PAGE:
Scotland coach Vern Cotter talked up his young props yesterday and exuded faith in their abilities but didn’t shy away from the fact that uncapped loosehead Allan Dell and tighthead Zander Fagerson, who will be winning his second cap, face a tough examination tomorrow.
Cotter’s suggestion that Australia can be “right on the legal limit of what you’re allowed to do” at scrum time could be interpreted as a heavy hint to referee John Lacey and he said he was expecting a fierce set-piece confrontation.
The two props will have 100 caps of experience to literally lean on in the shape of hooker Ross Ford as the autumn Test series gets under way at BT Murrayfield and Cotter was keen to refute suggestions that the Aussie pack has regressed since last year’s World Cup, when they memorably beat Scotland in the last eight en route to a runners-up finish.
“They’ve moved on a lot since [the World Cup], and during the Rugby Championship. They’ve improved, they’ve put 30 points on Wales, so we know they’re coming here with a lot of confidence,” said the Kiwi.
“They like to see themselves as an open, running team, but we expect a set-piece battle before anything. With the weather perhaps closing in a little bit, this gives them the opportunity to go to a more forward-orientated Northern Hemisphere type of game.”
Dell, the 24-year-old South Africa-born Edinburgh loosehead, gets the nod over Glasgow’s Gordon Reid and, with 20-year-old Fagerson, will flank centurion Ford in a front row which is missing first-choice props Alasdair Dickinson and WP Nel to injury.
“Allan came in [to camp] 100 per cent, Gordy wasn’t,” explained Cotter at the Oriam performance centre after naming his team. “Gordy felt something down his arm. He’s fully recovered now and, with his experience, takes his place on the bench. We were able to train with Allan right from the outset. With the limited time you get we went with the guy who had been involved for the longest time.”
Asked why he was convinced Dell was ready for the rigours of Test rugby, he replied: “Because he’s an athlete. He’s strong, got a good attitude and he’s a competitor.
“It’s our mindset that will determine what happens in this game. We’re not going to sit back and worry that he’s only got one Test, or he’s only got three Tests. We’ve just got to get out there and put a good team effort in.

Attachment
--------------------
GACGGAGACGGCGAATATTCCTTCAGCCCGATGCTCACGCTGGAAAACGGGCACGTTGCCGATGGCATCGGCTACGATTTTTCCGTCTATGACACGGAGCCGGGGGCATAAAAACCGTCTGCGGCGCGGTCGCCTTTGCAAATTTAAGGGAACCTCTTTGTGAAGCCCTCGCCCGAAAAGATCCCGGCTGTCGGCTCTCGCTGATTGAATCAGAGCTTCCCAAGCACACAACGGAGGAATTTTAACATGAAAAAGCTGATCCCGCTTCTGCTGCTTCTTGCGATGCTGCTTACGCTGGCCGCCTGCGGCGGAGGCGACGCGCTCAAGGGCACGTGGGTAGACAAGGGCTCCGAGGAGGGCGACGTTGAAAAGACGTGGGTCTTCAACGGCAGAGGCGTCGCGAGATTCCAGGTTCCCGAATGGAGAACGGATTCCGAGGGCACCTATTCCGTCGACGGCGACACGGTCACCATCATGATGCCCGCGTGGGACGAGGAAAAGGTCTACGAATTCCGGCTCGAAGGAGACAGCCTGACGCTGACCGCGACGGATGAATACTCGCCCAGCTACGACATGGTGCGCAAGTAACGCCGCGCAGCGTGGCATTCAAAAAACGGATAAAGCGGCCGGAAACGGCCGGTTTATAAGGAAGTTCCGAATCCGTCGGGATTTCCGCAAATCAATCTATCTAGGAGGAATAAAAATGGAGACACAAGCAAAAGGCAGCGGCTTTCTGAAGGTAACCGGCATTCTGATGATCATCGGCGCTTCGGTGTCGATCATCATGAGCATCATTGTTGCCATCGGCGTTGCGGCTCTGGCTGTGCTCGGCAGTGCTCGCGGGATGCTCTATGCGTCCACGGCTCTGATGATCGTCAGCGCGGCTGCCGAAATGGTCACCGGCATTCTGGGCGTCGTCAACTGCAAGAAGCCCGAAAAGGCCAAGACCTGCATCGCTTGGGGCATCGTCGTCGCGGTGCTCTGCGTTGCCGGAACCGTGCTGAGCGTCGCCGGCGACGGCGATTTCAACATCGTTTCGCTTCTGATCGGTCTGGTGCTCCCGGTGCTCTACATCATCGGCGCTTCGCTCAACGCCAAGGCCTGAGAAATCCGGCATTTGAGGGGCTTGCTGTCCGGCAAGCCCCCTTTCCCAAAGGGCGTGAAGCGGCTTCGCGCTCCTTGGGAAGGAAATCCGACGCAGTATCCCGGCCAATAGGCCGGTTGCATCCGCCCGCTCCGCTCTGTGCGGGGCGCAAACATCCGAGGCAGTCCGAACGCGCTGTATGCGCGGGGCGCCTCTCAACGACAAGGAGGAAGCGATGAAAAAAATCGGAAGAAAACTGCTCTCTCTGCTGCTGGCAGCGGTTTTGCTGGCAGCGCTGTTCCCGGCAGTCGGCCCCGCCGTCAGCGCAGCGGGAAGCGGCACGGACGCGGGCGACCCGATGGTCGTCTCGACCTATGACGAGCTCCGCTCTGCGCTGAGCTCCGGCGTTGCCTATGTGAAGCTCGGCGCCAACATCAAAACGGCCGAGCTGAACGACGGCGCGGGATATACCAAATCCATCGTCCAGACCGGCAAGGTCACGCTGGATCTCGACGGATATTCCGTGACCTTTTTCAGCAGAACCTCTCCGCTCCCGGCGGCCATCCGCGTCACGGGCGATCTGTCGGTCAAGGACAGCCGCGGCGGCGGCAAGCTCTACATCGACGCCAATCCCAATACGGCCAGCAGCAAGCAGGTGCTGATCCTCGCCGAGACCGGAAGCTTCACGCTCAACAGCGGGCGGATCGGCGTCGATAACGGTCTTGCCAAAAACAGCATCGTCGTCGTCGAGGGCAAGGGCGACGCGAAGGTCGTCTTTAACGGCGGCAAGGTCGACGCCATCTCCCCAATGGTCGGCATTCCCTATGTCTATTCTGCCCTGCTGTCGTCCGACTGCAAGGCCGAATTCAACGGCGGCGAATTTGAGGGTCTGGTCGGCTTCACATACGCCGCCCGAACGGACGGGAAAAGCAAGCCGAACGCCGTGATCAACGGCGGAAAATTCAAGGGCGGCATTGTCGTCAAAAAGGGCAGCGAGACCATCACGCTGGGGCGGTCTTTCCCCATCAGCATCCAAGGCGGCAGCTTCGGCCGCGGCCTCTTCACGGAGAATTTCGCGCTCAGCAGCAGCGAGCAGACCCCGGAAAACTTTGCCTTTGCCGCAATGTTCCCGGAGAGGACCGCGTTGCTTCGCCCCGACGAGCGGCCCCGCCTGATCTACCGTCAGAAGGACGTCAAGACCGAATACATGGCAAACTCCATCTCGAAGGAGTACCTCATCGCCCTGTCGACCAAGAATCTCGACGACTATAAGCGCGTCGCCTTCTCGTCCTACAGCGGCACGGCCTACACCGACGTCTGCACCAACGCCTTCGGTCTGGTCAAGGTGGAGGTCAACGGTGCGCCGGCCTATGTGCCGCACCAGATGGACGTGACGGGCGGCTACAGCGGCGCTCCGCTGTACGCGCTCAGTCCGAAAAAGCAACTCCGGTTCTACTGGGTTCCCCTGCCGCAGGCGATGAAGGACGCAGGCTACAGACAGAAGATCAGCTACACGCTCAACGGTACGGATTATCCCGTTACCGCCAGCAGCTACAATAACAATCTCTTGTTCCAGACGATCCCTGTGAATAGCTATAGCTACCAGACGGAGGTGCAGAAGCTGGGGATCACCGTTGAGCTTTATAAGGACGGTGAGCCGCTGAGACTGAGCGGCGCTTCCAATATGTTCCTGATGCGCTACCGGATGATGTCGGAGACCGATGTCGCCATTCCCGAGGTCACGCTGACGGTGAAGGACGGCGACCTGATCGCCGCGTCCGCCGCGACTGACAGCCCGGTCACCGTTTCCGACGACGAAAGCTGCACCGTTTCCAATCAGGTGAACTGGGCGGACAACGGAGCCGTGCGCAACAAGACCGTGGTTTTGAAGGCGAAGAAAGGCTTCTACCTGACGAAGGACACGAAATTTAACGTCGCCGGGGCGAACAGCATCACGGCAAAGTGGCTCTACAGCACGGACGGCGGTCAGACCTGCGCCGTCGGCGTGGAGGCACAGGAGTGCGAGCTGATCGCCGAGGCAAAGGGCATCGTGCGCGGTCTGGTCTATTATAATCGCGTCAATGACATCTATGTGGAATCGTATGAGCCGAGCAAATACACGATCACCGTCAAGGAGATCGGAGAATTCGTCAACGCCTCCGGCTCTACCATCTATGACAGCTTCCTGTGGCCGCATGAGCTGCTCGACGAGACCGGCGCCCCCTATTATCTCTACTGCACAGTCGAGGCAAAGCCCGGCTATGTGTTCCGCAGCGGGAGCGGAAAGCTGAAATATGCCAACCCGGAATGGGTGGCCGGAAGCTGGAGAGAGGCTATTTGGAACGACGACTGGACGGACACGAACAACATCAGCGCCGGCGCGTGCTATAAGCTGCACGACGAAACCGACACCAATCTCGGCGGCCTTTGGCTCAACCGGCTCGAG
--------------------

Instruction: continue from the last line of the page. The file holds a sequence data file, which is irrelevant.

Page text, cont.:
“If we do that and back those guys up and we believe in them, they’ll give their best shot and that’s all we can ask of them.”
Huw Jones, who will also be winning only his second cap after featuring on the Japan tour in the summer, gets the nod at centre and Cotter admitted the fact he has Super Rugby experience against Australian opposition came into his thinking.
“That did weigh into it,” said the coach. “He’s been sharp, and he played well in the Currie Cup. He’s on top of his game, we feel, and a good character.”
Hamish Watson, who has been on eyecatching form for Edinburgh this season, is preferred at openside to John Hardie, who takes his place on the bench, and Cotter praised the 25-year-old flanker for the work he has done to earn what will be his third cap and first start.
“Hamish hit the ground running first day in camp,” said Cotter. “He’s moved forward as a person, a player and as a character. I think his game has become more rounded. His carry was always very good. Now he is working on techniques.
“He can do things that other players can’t do. At loose forward you always judge them on being able to do things that change the game. Hamish gets the chance. He’s been sitting in there, biding his time and been patient. We think it’s his time to get out there and have a crack.”
When asked what it was that Watson brings to the party that others don’t, the coach replied: “He’s very explosive, quick and strong, good upper body strength. He’s very strong in his carry, whether in close or out wide.
“His support lines have got a lot better. You see him linking a lot more and if he gets in a bit of space he runs as quick as a world-class centre.”
Cotter has opted for a back-row containing height and versatility, with John Barclay at blindside and Glasgow’s Ryan Wilson at No 8.
“Barclay is interesting because although he’s played seven, he’s actually more suited as a six or a No 8,” said Cotter. “He’s a lineout option, as is Ryan Wilson. We know that lineout will be important in a set-phase battle.
“Both are very quick off the ground. Barclay can support seven, he knows the game and the running lines. John and Ryan can cover and it can allow Hamish to be released at times to carry, which he’s powerful at.”
Cotter said that Glasgow co-captain Henry Pyrgos wasn’t 100 per cent last week which has seen his clubmate Ali Price take the scrum-half replacement slot and three players were listed as unavailabe due to injury – Dickinson, Josh Strauss and Duncan Taylor. “It’s ongoing with medical. I don’t know at the moment,” Cotter reported when asked if he expected them to be available for next week’s Test against Argentina.
“We’re still waiting to hear back from Saracens for Duncan Taylor. He seems to have a complication with regards to his ankle. Josh Strauss should be okay and Dicko’s calf keeps niggling away and hasn’t come right yet. He’s in there getting well looked after.”